Playful singer. Festive public, kind 5 to 7 extended. Famous music with Indian scent and, to pique curiosity, a string quartet. All ingredients were together Friday night to make Harry Manx’s show a source of pleasure big enough to erase the memory of this spring that announces everything except summer.
As soon as he arrived on the stage of the Theater National Bank in Chicoutimi, flanked by the excellent Steve Marriner, the public displayed excellent dispositions. Shouts from the parterre filled three-quarters, and even before the guitar placed on the knees of big beard does not let out his first notes charged with echo. The time to recognize the Tijuana tune, to savor a solo while retaining the harmonicist, and the cause was heard. It would be a nice exit.
Invited by the Jazz and Blues Festival of Saguenay, as well as Diffusion Saguenay, Harry Manx knew that his comrades of the Esca Quartet were expected. He therefore welcomed them from the second room where, unfortunately, they remained lost in the mix. The two guys buried them, but that was only a postponement, as demonstrated by the following title, Working on a Railroad. Their instruments are well married to the rugged voice of the veteran.
It was even better on Sometimes, a ballad in which the quivering of the strings, which had something oriental, added a touch of elegance to the trailing finale. Very witty, a facetious, Harry Manx then amused the audience by asking a couple of questions: “You have a” summertime “? What day? It’s nice here, but a little cold. “People laughed because it was funny and, no doubt, because they could not wait to taste the other Summertime, Gershwin’s, enhanced by a hint of curry.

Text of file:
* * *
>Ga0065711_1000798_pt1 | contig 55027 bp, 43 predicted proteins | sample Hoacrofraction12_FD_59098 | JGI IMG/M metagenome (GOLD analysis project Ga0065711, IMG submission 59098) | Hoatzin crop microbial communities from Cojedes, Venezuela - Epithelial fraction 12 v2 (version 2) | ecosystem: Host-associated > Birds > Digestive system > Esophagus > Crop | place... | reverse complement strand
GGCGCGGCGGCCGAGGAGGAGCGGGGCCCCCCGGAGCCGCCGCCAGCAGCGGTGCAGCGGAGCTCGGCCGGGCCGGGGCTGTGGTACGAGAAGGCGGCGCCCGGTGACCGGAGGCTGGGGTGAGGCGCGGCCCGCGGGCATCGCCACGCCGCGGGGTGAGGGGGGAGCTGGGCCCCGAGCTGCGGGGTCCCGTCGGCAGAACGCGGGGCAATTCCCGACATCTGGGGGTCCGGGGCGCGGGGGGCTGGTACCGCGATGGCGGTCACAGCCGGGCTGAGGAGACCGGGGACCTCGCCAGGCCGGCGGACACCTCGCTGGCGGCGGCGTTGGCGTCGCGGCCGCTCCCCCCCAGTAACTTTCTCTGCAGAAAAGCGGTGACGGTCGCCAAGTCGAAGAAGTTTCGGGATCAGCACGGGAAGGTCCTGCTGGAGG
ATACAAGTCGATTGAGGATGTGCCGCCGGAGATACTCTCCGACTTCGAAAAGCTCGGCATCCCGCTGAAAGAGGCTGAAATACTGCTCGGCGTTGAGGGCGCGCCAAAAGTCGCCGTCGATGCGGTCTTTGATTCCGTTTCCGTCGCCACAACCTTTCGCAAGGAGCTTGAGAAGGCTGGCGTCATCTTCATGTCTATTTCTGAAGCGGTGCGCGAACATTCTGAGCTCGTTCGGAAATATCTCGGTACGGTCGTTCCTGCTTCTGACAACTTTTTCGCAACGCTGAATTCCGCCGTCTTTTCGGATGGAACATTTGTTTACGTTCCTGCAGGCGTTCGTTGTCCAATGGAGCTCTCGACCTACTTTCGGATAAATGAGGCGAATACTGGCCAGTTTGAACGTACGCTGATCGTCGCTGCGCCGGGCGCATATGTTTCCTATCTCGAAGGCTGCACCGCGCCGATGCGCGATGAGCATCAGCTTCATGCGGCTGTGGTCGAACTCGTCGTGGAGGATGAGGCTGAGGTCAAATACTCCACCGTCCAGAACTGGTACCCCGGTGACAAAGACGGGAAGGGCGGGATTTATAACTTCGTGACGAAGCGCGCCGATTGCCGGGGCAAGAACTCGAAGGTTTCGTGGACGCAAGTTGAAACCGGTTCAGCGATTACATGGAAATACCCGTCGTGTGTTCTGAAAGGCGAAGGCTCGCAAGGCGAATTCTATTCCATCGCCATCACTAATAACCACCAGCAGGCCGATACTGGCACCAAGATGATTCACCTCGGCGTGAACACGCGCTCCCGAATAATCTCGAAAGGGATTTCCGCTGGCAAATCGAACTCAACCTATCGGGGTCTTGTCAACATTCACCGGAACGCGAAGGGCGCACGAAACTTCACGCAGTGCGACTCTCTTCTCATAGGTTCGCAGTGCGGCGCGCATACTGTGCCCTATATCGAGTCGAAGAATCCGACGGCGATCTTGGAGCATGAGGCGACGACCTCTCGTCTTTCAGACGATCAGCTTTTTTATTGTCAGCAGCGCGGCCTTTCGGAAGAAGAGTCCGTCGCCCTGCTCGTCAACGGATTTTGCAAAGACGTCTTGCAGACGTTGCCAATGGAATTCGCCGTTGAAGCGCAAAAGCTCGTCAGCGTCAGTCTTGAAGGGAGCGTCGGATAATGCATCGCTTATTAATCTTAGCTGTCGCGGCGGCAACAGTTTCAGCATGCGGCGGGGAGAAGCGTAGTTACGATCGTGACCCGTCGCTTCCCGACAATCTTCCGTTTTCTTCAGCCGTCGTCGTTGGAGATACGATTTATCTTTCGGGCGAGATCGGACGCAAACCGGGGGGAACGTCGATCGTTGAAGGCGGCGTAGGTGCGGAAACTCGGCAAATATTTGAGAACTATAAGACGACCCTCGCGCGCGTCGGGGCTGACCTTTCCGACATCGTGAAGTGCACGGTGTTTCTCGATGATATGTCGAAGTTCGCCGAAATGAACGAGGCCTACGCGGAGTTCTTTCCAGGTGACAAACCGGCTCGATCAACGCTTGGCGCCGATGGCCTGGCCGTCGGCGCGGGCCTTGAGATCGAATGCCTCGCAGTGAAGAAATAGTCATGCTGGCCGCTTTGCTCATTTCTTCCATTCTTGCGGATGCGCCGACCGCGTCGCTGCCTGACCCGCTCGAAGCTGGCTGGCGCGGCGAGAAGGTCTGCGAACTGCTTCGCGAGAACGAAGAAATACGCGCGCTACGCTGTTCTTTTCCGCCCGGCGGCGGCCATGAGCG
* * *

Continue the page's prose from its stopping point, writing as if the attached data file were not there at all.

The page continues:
This time, the quartet added roundness to the arrangements, and concluded with panache. Just as appreciated was the last play before the break, Baby Please Do not Go, which everyone knew. Steve Marriner alternated between the harmonica and the electric guitar while his classmate, very animated, was bringing this train to the station at the speed of the big V. The crowd was heated to white. Too bad the lights went back on.
The music quickly regained its rights, however, and in an amazing way. It happened during the performance of Coat of Mail, a sad song offered to five, Steve Marriner having retreated behind the scenes. The strings were beatlesque, melancholic as in an air of John Ireland, which produced an almost hypnotic effect in favor of a long instrumental passage. Cries of appreciation rose, even if there was no matter to stomp.
The same magic was exerted on Crazy Love, Van Morrison’s immortal. The softness of the strings answered the Mohan Veena of Harry Manx, this instrument made in India, whose 20 strings reproduce the sounds of sitar and guitar. A simple movement is enough to release a cloud of notes charged with resonance. The whole was captivating, enveloping.
Since in the word festival, there is festive, the highlight of the recalls was Can not Be Satisfied, which Harry Manx performed in duet with Steve Marriner. Harmonica. Nerve guitar. Shouts louder and louder. A little earlier, a spectator had said, “We love you, Harry!” The man waited a few seconds before answering, “This is my wife,” then he gave the real answer with this Muddy blues Waters led the charge, irresistible. Summer before summer, so to speak.